Crime statistics and spiritual transformation

In New York City, it is called Compstat. In Chicago, it is called CLEAR. In Memphis, it is called   CRUSH (Crime Reduction Using Statistical History). Regardless of the name, cities all over the world are using crime maps to cut crime. Crime maps chart the day, time, and type of offense in a given location. Analysts compile the data and police increase patrols in areas where predicted crime is likely to occur. Most cities that implement crime mapping experience a 10-30% drop in crime.

It seems so simple, but before crime mapping occurred, police had no way of organizing all of their crime information. Without all of the pieces, there was no way to chart emerging or declining criminal activity in a given area. Now, police departments are given regular reports about where, when, and what crimes occur.

The success of these programs reveals just how important it is to be able to gather individual pieces of information and create a cohesive pattern. We need to gather information and bring it together in order to be the transformed people God wants us to be.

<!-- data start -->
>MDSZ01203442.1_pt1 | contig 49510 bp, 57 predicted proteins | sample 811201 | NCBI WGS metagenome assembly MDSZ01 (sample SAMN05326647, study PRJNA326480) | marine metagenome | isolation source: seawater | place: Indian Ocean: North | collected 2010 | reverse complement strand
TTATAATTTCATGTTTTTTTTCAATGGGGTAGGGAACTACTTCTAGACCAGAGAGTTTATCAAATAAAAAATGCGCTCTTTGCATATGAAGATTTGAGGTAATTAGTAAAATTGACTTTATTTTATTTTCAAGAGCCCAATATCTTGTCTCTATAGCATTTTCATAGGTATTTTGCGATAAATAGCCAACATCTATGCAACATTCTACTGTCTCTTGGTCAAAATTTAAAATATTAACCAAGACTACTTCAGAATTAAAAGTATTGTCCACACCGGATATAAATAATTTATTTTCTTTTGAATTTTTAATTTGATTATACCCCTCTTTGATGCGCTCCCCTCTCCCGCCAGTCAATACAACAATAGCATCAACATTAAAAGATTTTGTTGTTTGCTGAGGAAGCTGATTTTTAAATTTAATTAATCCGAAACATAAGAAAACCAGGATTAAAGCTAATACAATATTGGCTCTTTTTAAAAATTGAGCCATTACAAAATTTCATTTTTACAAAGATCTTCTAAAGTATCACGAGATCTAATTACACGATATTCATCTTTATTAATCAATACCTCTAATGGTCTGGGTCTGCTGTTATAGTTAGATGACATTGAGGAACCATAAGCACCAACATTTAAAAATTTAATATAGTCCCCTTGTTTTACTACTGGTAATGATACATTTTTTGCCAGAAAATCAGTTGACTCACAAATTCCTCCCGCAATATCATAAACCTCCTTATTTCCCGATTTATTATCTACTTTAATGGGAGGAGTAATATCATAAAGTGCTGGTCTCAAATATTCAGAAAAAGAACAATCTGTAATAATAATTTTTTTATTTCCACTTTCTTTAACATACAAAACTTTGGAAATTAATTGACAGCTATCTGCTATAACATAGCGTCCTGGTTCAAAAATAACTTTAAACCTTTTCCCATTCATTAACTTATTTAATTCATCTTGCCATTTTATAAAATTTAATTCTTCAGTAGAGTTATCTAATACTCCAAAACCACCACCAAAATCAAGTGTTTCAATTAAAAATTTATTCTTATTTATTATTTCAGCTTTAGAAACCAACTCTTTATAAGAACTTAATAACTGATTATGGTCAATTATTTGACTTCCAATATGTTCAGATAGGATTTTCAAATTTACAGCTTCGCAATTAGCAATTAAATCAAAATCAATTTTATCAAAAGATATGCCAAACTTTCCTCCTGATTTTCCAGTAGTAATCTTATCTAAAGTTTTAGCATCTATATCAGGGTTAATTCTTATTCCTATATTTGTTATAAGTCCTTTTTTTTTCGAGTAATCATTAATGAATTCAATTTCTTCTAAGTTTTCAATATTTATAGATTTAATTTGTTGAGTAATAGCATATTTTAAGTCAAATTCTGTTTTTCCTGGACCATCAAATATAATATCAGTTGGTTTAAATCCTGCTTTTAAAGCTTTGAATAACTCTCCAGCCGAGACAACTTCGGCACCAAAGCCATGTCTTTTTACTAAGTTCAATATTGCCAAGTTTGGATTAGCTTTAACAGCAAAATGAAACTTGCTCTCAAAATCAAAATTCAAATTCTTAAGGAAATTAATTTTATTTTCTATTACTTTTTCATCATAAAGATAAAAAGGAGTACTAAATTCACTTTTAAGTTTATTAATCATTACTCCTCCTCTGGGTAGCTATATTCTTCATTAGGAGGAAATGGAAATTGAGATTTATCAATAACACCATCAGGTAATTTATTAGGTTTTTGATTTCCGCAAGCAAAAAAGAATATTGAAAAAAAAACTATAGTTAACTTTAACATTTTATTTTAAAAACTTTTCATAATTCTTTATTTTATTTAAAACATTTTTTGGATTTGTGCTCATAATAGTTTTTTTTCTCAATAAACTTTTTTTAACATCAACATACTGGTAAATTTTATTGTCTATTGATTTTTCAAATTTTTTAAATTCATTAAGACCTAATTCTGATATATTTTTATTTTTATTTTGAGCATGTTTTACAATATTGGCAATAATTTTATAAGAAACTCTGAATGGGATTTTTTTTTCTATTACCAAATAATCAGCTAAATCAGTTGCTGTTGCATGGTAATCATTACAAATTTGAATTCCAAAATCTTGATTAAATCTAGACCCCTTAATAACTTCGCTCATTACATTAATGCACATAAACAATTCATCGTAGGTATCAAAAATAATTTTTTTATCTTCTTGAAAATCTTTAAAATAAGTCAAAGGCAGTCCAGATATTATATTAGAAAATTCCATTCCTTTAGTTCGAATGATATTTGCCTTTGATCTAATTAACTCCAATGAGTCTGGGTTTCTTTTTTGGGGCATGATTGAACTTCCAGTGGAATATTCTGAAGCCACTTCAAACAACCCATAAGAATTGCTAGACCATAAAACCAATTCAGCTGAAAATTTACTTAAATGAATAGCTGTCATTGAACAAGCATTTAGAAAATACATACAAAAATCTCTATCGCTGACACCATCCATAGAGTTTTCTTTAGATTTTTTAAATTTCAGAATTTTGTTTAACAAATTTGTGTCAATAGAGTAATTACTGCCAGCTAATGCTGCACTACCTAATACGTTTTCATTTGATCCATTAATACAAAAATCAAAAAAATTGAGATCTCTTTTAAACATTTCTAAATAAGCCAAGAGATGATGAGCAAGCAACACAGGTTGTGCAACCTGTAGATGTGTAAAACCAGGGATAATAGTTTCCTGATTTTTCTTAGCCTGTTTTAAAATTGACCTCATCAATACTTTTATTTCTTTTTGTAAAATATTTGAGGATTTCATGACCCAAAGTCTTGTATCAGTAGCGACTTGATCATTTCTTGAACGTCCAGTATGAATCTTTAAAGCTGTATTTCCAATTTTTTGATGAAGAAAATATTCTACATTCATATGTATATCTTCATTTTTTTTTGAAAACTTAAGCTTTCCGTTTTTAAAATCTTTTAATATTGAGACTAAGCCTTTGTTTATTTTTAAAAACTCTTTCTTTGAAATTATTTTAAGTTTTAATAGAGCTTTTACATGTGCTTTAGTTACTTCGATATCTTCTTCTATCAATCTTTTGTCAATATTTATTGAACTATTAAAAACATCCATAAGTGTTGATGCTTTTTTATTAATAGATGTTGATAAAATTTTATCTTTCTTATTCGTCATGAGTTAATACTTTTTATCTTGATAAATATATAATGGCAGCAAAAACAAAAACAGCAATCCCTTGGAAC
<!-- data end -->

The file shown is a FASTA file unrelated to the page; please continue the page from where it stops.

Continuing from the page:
I Corinthians 13:5 says, “Examine yourselves.” However, many do not bother with self-examination. Most of us could not tell the time, place, and kinds of people that are most likely to make us fail to live up to God’s standard. Most of us could not tell the time, place, and kinds of people who best help us live godly lives.

We ought to know our past, present, and future well enough to cause a decrease in sin and an increase in godly living. As I say in The Battle Inside, “A good memory is a constant link to ourselves. A bad memory is like an incomplete story. It undermines who we really are.”

A little information gathering is a powerful tool for transformation.


One Response to “Crime statistics and spiritual transformation”

  1. Rach says:

    Information in and of itself is useless without an organizing tool or principle. (Your post is timely as I’m currently reading a book about border security after 9/11 that references just how much information was out there about the terrorists prior to the attacks, yet was useless to us without a way to share or process it.) With so much personal and public information flying around us all the time, we — I, for sure! — need to figure out ways to corral it and use it instead of being overwhelmed or buffeted by it.

    Willy was right. Attention must be paid.

    P.S. Love the new site.

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